“I wish you would step back from that ledge my friend. You could cut ties with all the lies you’ve been living in; and if you do not want to see me again I would understand” & “The angry boy a bit too insane icing over a secret pain, you know you don’t belong.”
Third Eye Blind’s “Jumper” is a anti-suicide track that while more sympathetic to the suicidal person, still treats them like a wounded child (as the constant references to youth indicate). References to a troubled childhood display a attitude towards suicide which is something more than merely a overly dramatic person making an irrational decision; it shows a understanding of interpersonal relations which goes beyond mere allusions. Even so, however, the content of the track still remains firmly in the bourgeois camp- “Jumper” retains the stereotypical “mentally ill underling needing to be saved by a superior mentor” of the preceding track while advancing a social dynamic that attempts reconciliation after the suicide attempt has been dealt with (aka- the lyrics pertaining to “not wishing to see me again”), a fusion of holier-than-thou sentiment validated by a seeming understanding of how a existentially determined person reasons.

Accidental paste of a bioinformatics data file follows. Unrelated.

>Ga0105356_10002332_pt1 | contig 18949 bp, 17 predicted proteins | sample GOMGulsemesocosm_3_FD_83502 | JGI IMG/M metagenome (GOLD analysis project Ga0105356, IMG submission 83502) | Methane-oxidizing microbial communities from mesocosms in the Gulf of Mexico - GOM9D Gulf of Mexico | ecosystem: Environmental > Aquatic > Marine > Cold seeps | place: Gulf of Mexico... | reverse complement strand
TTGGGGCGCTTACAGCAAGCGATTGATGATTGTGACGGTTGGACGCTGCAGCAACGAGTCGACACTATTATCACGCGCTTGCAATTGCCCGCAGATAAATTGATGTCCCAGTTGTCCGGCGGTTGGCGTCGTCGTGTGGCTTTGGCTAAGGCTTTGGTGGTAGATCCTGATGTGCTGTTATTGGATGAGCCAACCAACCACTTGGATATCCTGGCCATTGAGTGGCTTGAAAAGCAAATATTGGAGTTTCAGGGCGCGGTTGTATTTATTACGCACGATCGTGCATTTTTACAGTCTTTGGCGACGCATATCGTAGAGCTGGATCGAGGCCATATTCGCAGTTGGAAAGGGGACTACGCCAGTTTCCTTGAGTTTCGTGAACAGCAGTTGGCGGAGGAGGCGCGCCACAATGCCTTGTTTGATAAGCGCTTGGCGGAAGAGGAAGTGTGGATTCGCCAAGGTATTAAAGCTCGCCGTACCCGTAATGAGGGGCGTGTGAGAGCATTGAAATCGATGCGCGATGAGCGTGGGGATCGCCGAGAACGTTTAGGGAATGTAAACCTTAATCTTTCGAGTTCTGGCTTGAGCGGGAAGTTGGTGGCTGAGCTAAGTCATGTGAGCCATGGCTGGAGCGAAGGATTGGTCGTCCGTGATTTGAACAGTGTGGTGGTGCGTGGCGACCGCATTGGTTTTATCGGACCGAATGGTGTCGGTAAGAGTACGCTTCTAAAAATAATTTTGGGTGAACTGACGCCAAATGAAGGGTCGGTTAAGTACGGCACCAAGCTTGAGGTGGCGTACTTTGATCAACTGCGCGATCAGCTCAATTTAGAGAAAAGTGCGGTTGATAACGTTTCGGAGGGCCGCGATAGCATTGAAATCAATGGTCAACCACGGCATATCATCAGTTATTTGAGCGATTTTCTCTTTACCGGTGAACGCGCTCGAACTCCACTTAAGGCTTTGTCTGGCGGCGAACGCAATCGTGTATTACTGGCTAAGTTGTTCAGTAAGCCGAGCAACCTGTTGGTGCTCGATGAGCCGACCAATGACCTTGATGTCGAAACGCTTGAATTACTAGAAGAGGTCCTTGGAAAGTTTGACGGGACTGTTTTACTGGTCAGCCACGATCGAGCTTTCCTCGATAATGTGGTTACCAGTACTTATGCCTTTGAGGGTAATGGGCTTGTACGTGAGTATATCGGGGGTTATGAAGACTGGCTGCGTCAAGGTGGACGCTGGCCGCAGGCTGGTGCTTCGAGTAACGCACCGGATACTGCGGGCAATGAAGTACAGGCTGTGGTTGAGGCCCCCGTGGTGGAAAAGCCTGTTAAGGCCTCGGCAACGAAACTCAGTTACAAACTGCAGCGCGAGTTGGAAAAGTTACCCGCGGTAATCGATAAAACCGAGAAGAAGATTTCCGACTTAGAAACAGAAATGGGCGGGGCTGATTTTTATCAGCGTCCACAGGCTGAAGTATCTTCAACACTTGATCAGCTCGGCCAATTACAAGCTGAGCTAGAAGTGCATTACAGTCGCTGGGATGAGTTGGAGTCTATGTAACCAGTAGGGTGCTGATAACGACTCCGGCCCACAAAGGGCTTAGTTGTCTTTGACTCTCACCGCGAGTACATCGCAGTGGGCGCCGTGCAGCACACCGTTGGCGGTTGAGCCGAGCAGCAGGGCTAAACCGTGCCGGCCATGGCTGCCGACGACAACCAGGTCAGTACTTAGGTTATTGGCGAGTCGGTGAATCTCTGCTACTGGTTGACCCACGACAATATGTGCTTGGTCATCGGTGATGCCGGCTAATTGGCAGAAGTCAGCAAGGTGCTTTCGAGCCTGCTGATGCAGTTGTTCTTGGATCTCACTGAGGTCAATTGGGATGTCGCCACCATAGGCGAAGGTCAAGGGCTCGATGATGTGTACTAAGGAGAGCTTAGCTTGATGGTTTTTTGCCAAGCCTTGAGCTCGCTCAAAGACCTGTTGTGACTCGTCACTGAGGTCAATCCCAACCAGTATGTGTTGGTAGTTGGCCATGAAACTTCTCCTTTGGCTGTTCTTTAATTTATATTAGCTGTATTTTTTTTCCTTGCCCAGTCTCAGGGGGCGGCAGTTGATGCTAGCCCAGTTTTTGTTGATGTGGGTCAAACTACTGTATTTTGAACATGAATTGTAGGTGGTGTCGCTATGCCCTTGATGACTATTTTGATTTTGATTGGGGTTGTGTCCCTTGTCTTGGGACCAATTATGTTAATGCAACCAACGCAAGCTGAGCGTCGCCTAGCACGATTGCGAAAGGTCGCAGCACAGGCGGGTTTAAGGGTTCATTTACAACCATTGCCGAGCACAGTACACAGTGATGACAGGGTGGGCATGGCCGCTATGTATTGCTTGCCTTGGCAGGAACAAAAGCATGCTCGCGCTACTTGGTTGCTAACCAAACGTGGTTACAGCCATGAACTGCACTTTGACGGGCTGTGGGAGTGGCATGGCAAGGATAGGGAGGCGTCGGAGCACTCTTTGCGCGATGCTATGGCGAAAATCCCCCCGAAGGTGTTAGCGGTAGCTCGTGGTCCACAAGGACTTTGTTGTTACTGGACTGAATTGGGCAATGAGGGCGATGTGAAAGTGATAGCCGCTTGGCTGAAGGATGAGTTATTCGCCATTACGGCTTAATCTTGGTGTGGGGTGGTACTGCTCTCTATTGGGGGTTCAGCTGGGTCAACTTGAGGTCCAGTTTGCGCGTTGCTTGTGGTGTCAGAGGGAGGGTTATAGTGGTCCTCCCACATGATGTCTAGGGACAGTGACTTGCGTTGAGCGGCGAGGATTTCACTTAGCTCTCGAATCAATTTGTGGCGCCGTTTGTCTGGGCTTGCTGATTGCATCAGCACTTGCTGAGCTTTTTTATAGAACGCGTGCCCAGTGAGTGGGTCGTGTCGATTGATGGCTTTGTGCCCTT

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Regarding musical musing on how bourgeois existentialism manifests in music, we have reached the end of our lecture. While only a small sliver of what it is possible to critique has been explored I hope to have at least opened some tiny avenues of interpretation and reasoning as far as the unjustified, reactionary reasoning for many of these opinions rest upon. There will be other entries in this mini-series of posts, entries which deal with other societal segments. Until then please feel free to comment and submit your own theoretical pieces regarding suicide and contribute to a important field countering a growing field of revisionist thought.